Hoffman: Right. Obviously, robots are going to replace people in some cases — it would be naïve to think that’s not part of the story — but in many cases, and we’re already seeing this, robots and humans are working together. I was at a Ford automotive plant recently and saw robots and people producing the same cars, and in my view, we will soon see this in a lot of settings. In addition, robots will be able to use data more effectively and make independent decisions so that a lot of the lower-level decision-making can be done autonomously, and only the higher-level decisions transferred to human workers. We can see this already in collaborative surgery, where the robot may stitch up a wound but doesn’t need to be told exactly what stitch to use and how to space it.

We also see more robots coming into retail right now — offering customers promotions, for instance. They’re not only going to be facing customers, though; they’re also going to be working with human salespeople and human stock-workers. I believe that we’ll see this in the restaurant business and in fast-food restaurants, too, with robots working alongside human kitchen workers.

In all these places, we want to create a situation that is beneficial to the people working with the robots by designing robots that support their psychological well-being. I believe that the way these robots interact socially and communicate is going to be a key factor to make this more a utopian and less a dystopian future.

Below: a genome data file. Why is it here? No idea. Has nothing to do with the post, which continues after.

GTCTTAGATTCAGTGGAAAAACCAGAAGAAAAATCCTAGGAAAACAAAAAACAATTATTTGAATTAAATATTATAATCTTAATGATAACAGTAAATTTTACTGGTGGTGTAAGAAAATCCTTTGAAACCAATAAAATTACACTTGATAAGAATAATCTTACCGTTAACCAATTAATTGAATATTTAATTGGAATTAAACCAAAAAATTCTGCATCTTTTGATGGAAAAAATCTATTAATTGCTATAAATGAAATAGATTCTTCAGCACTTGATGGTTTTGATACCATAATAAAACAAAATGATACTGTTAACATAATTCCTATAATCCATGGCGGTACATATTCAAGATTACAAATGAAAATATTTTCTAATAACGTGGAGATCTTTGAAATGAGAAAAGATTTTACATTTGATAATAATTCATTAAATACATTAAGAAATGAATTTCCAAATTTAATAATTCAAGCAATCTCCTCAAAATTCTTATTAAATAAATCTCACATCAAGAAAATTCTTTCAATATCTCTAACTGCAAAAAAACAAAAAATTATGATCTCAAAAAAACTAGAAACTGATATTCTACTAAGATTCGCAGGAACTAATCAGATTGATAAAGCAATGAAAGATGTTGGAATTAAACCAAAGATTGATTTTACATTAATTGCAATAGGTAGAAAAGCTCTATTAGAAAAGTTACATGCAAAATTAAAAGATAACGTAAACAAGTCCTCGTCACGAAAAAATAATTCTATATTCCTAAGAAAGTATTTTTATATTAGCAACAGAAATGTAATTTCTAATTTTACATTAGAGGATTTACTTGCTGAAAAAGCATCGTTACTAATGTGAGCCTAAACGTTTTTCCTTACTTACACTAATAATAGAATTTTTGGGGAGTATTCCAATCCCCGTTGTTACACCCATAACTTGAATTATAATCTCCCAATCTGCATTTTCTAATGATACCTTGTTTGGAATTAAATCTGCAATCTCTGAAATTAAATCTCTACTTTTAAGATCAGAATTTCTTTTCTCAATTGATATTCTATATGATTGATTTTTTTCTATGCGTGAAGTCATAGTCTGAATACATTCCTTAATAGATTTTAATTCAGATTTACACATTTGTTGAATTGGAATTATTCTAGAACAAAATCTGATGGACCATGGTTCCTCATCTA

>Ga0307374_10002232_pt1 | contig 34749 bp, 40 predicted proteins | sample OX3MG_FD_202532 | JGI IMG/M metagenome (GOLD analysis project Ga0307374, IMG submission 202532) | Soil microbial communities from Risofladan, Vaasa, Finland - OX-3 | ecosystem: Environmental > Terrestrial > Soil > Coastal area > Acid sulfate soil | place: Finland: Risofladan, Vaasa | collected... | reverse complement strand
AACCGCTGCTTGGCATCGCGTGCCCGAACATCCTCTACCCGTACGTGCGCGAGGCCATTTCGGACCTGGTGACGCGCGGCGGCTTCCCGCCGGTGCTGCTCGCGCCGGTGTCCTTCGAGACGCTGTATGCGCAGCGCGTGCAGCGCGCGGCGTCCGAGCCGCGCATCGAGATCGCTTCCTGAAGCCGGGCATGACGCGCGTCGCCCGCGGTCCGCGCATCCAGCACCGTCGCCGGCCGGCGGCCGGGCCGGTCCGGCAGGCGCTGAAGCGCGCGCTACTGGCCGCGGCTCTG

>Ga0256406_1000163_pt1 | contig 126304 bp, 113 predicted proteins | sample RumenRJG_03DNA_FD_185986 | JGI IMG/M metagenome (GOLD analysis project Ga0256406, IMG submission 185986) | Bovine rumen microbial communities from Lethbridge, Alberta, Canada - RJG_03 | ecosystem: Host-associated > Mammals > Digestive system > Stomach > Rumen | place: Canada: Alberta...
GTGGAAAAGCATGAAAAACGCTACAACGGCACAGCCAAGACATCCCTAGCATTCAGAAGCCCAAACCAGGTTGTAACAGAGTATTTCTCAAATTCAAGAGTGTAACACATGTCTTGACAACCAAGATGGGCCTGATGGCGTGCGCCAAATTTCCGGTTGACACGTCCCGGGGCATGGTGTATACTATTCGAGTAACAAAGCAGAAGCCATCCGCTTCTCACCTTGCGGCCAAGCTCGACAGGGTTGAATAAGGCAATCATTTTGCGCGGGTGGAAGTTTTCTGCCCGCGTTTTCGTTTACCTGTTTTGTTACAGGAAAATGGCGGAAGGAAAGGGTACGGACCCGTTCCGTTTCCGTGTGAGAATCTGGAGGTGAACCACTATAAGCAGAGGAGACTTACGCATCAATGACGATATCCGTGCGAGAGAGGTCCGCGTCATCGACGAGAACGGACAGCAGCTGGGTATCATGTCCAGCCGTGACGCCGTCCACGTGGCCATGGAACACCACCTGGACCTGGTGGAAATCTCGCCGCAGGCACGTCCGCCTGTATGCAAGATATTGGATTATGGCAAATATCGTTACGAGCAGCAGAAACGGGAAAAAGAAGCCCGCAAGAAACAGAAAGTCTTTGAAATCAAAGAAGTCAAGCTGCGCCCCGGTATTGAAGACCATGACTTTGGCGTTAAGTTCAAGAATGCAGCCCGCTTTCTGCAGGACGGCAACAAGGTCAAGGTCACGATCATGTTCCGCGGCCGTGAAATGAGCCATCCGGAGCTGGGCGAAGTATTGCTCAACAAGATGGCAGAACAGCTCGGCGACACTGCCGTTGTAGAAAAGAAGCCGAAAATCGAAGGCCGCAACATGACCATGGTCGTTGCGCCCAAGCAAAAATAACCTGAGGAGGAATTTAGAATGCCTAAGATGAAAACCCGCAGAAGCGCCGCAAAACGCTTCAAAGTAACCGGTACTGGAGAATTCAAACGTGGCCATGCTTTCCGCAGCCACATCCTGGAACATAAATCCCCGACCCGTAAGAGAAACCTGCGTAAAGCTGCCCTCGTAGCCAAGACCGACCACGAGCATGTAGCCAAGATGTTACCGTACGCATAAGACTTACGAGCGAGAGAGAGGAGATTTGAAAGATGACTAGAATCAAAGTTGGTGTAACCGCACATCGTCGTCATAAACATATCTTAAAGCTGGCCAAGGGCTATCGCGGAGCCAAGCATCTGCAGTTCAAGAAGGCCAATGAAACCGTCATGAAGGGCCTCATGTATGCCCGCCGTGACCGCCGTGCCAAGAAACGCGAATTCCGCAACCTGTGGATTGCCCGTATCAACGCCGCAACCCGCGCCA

MIT Sloan Management Review

How Emotion-Sensing Technology Can Reshape the Workplace

As companies search for new ways to improve performance, some executives have begun paying attention to developments in emotion-sensing technologies (ESTs) and software fueled by artificial emotional intelligence. Although we are still in the early days, research shows that these technologies, which read such things as eye movements, facial expressions, and skin conductance, can help employees make better decisions, improve concentration, and alleviate stress. While important privacy issues need to be addressed, the opportunities are significant.

Consider the technology developed by Koninklijke Philips Electronics N.V. and ABN AMRO Bank N.V., both based in Amsterdam, to reduce trading risk in financial markets. Research has shown that traders in heightened emotional states will overpay for assets and downplay risk, a condition known as “auction fever” or “bidding frenzy.” To address this problem, the companies jointly developed a tool called the Rationalizer that has two components: a bracelet attached to the trader’s wrist that measures emotions via electrodermal activity (similar to the way a lie detector works) and a display showing the strength of the person’s emotions using light patterns and colors. Researchers have found that when users become aware of their heightened emotional states, they are more likely to rethink their decisions. In addition to helping individuals improve performance, the aggregated data from such settings can help managers understand how internal and external environmental factors influence the risks taken by groups.